FRANKFURT (BLOOMBERG) - The billionaire clan that controls Volkswagen sold its shares in Porsche Design as the family's most prominent member prepares to cut ties after a long-running spat.
Porsche, the Volkswagen brand that manufactures the 911 sports car, bought the family's 35 per cent stake in Porsche Design, the company said in a statement on Wednesday. The maker of upscale sunglasses, watches and other merchandise is now a wholly owned subsidiary of the Porsche car brand.
The announcement comes days after patriarch Ferdinand Piech agreed to sell most of his shares in the clan's investment vehicle, forcing his relatives to finance the deal. His stake is valued at roughly 1 billion euros (S$1.53 billion), based on the price of the listed preference shares.
In the wake of the diesel scandal, the 79-year-old engineer deepened rifts with his relatives after alleging that his cousin Wolfgang Porsche and other VW supervisory board leaders may have known about the emissions cheating earlier than previous acknowledged. Piech's retreat marks the end of his domination at Volkswagen, a company he led for more than two decades and helped turn into an automotive giant that last year toppled Toyota Motor Corp. as the world's bestselling car manufacturer.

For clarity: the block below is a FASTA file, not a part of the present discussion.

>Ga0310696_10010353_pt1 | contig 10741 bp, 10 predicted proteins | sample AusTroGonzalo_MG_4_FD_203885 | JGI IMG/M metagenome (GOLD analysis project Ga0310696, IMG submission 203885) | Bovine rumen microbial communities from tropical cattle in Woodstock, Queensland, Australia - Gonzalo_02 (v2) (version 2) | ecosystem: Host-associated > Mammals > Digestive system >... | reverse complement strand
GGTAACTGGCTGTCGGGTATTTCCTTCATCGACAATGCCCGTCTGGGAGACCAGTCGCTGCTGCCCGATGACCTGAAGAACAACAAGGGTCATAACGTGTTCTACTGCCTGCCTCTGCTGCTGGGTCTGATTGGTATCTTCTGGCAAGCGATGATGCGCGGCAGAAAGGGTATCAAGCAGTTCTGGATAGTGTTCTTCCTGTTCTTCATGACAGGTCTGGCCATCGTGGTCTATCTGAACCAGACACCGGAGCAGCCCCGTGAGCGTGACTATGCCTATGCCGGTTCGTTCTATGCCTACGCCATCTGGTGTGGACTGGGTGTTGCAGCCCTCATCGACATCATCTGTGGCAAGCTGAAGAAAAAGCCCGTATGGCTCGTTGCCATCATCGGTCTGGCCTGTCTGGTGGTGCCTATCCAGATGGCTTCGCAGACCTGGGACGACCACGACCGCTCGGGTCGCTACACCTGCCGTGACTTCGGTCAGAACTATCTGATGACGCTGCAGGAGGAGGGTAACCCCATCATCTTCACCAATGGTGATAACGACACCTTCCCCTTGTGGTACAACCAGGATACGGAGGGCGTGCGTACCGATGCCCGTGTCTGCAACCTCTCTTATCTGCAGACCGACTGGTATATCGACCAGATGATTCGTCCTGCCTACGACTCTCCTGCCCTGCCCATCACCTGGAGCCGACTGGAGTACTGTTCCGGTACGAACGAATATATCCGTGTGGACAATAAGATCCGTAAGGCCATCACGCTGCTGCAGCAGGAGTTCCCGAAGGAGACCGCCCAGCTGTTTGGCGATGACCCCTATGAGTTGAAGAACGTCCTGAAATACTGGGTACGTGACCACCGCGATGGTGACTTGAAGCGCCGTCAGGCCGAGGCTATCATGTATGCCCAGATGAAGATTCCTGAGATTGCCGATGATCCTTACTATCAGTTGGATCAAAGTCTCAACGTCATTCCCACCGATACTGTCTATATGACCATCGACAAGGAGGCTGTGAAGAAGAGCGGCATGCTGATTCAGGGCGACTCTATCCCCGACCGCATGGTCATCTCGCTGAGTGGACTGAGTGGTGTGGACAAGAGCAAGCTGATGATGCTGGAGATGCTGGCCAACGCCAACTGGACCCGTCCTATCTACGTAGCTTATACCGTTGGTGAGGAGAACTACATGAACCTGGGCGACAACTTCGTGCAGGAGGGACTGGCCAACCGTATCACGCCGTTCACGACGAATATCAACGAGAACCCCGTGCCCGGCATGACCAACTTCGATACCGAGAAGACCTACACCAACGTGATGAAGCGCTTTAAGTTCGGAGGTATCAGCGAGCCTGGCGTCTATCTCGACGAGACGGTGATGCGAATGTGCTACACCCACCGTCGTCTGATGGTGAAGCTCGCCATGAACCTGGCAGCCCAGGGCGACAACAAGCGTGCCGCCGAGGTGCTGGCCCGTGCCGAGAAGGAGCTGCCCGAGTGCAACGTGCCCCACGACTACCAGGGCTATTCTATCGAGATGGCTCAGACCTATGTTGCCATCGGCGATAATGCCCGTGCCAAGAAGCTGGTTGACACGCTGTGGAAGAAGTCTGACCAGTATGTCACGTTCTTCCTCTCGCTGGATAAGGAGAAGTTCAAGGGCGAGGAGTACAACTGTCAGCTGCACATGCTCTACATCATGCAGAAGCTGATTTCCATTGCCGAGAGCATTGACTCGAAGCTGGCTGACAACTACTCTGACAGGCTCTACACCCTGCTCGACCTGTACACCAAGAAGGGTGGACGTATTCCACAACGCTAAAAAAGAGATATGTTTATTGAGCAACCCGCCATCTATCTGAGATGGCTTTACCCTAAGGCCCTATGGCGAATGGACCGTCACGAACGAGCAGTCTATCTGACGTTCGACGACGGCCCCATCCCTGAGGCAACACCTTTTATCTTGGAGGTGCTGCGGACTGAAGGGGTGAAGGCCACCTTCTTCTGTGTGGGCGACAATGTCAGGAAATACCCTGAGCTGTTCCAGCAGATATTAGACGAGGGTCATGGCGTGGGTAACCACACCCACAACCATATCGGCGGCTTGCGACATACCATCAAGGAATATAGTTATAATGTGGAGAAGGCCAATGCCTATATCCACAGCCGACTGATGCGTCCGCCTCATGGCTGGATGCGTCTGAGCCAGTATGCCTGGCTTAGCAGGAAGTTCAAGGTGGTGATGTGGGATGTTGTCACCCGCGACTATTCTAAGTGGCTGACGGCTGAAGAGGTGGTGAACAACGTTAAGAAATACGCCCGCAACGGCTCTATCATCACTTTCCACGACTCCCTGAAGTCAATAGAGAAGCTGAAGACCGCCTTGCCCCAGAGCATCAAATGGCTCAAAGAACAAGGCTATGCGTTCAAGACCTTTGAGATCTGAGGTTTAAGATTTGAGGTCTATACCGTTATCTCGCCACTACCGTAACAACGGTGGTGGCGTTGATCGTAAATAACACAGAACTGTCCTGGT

Mr Piech will sell nearly all of his 14.7 per cent holding of the voting shares of Porsche Automobil Holding. The investment vehicle is controlled by the descendants of the creator of the VW Beetle and in turn owns 52 per cent of Volkswagen's common stock.
Porsche Design was founded in 1972 by Ferdinand Alexander Porsche, a grandson of the Beetle's creator and the designer of the original 911 sports car. The family retained a holding in the company even after the brand was sold to Volkswagen in connection with an aborted attempt at a full takeover in 2009.
"The fundamental strategy of the Porsche Design Group is unaffected by the buy-out," Porsche's chief financial officer Lutz Meschke said. "We will ensure there is a closer link between lifestyle activities and the automotive business."